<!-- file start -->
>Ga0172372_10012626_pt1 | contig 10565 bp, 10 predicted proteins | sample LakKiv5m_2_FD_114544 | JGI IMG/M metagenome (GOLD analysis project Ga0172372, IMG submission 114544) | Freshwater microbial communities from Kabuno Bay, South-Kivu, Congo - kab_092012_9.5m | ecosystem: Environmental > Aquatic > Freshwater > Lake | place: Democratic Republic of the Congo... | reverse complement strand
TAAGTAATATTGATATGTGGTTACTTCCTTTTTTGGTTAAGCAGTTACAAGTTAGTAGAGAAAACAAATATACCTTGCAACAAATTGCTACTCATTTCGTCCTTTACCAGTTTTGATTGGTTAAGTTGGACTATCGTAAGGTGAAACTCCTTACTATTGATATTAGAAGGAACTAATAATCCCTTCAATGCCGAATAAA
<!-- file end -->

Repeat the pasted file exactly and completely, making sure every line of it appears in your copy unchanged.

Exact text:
>Ga0172372_10012626_pt1 | contig 10565 bp, 10 predicted proteins | sample LakKiv5m_2_FD_114544 | JGI IMG/M metagenome (GOLD analysis project Ga0172372, IMG submission 114544) | Freshwater microbial communities from Kabuno Bay, South-Kivu, Congo - kab_092012_9.5m | ecosystem: Environmental > Aquatic > Freshwater > Lake | place: Democratic Republic of the Congo... | reverse complement strand
TAAGTAATATTGATATGTGGTTACTTCCTTTTTTGGTTAAGCAGTTACAAGTTAGTAGAGAAAACAAATATACCTTGCAACAAATTGCTACTCATTTCGTCCTTTACCAGTTTTGATTGGTTAAGTTGGACTATCGTAAGGTGAAACTCCTTACTATTGATATTAGAAGGAACTAATAATCCCTTCAATGCCGAATAAA